Pest Control… Pollination…Seed Dispersal at YOUR Service
Bats Work the Night Shift!
Almost a third of the world’s bats feed on the fruit or nectar of plants. These nocturnal flying mammals are attracted to flowers that are white or pale in color, large in size and have a strong fruit-like fragrance.
Bats drink the sweet nectar inside flowers, picking up a dusting of pollen and move it along to other flowers as they feed. Most flowering plants cannot produce seeds and fruit without pollination.
In North American deserts, giant cacti and agave depend on bats for pollination.
BATS ARE GOOD GUYS
Bats are essential to the health of our natural world. Unfortunately, bat populations are declining worldwide. The best way to help bats is to spread the word that BATS are THE GOOD GUYS!
Centuries of myths and misinformation still generate needless fears and threaten bats and their habitats. Losing bats would have devastating consequences for natural ecosystems. Bats make up about 20 percent of all mammal species. There are more than 1,200 species of bats that range from the tiny bumblebee bat (the size of a large bumblebee) to giant flying foxes with six-foot wingspans. Among all bat species, only 3 (all in Latin America) are vampires (eating only the blood of animals), and none of them are dangerous to humans. In fact, scientists have found the enzyme in their saliva to be one of the most potent blood-cot dissolvers known and is used to treat HUMAN stroke victims!
There are 47 bat species in the U.S. and 24 of them reside in California! Bats are the primary predators of night-flying insects, including many of the most damaging agricultural pests and others that BUG most of us humans. Almost one third of the world’s bats feed on the fruit or nectar of plants. These bats are vital pollinators of countless plants and essential seed dispersers with a major role in regenerating rainforests. About one percent of bats eat fish, mice, frogs or other small invertebrates. Two reasons why bats are nocturnal is that they have less competition for food at night since most other species of animals are active only during the day (specifically birds), and they have fewer predators (mostly owls). Even bat droppings (called guano) are valuable to the environment as a rich natural fertilizer. Some biologists consider bats a “keystone” component of ecosystems. Without their pollination and seed-dispersing services, local ecosystems could gradually collapse, having a damaging effect on the on wildlife species at the base of the food chain. The largest known bat population in the world consists of 20 million Mexican free-tailed bats at Bracken Cave, just outside San Antonio, Texas. This isn’t just the biggest population but also the largest concentration of mammals in the WORLD! These bats eat approximately 200 tons of insects nightly! Sadly, more than half of American bat species are in decline or already listed as endangered. Knowledge is the key, spread the word and re-educate others – BATS are THE GOOD GUYS!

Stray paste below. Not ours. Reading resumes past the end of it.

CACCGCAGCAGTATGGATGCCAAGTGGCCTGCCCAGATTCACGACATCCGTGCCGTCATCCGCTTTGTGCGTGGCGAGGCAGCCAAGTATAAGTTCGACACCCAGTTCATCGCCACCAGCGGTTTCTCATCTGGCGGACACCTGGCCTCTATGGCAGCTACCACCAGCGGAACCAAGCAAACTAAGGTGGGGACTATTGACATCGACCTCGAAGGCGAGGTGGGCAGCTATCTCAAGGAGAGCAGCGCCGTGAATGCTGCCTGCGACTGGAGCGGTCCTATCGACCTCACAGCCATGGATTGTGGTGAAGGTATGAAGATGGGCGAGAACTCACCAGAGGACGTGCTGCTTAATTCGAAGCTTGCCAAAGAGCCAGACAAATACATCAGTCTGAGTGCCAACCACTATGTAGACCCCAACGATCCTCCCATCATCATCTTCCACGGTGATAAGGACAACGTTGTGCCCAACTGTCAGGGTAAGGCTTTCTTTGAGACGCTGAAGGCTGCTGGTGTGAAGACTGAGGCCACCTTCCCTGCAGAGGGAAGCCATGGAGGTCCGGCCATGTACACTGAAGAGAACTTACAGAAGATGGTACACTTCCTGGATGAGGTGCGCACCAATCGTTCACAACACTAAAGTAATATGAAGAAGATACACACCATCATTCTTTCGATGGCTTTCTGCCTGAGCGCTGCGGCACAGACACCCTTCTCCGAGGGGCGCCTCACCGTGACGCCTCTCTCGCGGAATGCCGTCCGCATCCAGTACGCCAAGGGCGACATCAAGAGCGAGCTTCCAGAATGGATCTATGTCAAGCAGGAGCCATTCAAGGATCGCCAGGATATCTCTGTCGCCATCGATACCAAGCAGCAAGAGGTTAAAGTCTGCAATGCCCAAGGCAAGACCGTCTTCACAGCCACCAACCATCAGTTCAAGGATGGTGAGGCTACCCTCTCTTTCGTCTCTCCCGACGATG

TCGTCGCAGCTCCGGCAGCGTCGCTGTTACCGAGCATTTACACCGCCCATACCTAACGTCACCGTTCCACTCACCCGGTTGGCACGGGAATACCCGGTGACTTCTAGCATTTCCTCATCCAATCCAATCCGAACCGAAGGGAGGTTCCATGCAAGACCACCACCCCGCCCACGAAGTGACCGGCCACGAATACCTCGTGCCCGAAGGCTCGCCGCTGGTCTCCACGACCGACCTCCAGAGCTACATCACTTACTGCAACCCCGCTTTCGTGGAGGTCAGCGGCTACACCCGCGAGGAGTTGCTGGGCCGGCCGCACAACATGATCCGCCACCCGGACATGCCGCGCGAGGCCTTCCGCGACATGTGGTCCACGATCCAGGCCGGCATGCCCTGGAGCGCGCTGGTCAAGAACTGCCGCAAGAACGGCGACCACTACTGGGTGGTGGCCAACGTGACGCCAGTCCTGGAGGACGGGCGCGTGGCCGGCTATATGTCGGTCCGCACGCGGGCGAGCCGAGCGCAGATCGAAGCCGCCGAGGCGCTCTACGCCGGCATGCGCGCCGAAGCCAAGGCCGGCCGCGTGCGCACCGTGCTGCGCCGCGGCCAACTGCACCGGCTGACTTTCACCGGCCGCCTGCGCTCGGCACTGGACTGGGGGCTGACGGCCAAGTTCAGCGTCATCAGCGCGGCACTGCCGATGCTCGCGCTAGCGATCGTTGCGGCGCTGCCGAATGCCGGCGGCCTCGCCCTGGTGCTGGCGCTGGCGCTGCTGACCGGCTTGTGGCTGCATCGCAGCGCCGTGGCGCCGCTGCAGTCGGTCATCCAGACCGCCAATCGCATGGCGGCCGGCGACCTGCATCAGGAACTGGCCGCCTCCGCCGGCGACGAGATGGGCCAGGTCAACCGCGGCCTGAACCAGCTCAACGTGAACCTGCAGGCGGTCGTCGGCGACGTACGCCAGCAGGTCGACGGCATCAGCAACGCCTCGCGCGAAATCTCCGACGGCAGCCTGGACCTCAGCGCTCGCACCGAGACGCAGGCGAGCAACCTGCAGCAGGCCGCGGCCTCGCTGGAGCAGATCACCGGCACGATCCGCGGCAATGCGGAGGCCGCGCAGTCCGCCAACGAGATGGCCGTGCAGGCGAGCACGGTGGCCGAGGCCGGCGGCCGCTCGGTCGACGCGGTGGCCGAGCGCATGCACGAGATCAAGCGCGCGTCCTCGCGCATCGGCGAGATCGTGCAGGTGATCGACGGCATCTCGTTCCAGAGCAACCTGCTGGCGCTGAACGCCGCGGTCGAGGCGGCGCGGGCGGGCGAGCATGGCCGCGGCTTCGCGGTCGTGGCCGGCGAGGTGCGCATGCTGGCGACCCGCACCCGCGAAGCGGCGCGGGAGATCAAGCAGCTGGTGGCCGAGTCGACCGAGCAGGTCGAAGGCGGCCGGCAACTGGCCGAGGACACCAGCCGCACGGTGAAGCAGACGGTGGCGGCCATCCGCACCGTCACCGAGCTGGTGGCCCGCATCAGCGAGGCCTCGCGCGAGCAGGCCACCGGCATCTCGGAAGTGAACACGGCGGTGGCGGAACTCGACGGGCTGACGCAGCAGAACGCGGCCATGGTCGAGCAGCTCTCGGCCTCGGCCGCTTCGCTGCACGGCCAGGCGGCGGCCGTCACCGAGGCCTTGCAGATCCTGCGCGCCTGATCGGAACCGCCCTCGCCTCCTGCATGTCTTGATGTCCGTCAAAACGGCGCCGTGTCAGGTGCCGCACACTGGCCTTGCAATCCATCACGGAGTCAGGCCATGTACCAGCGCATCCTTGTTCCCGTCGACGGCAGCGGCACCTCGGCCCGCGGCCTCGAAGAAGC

QUICK BAT FACTS
- Bats are loyal to their birthplaces and hibernation sites. How they find their way between summer and hibernating caves is a still a mystery.
- For their size, bats are one of the slowest reproducing mammals with an average of just one young born each year.
- A number of species of bats live 15-20 years. One bat was recorded to have survived in the wild for 41 years!
- Bats are born weighing about one third the weight of their mother, and are furless.
- They grow to full size and can fly within 3 weeks and become independent at about 6-10 weeks.
- Their wingspan ranges from 5 inches to about 5 feet, depending on the species.
- Bats can fly 40 mph and up to 80 mph, when diving in flight.
- Bats are not blind and many have excellent vision. Most use echolocation, a unique sonar system to detect obstacles, avoid collisions, and hunt at night.
- Bat Conservation International – http://www.batcon.org/index.php/all-about-bats/intro-to-bats.html
- BatsLive – http://batslive.pwnet.org/index.php
- National Wildlife Federation – http://www.nwf.org/Wildlife/Wildlife-Library/Mammals/Bats.aspx http://blog.nwf.org/2012/07/bat-facts-you-wont-find-in-the-dark-knight-rises/
- USDA Forest Service – http://www.fs.fed.us/biology/wildlife/bats.html
- Organization for Bat Conservation – Build your own bat house http://www.batconservation.org/bat-houses/build-your-own-bat-house
- Organization for Bat Conservation – Where to place a bat house – http://www.batconservation.org/bat-houses/where-to-place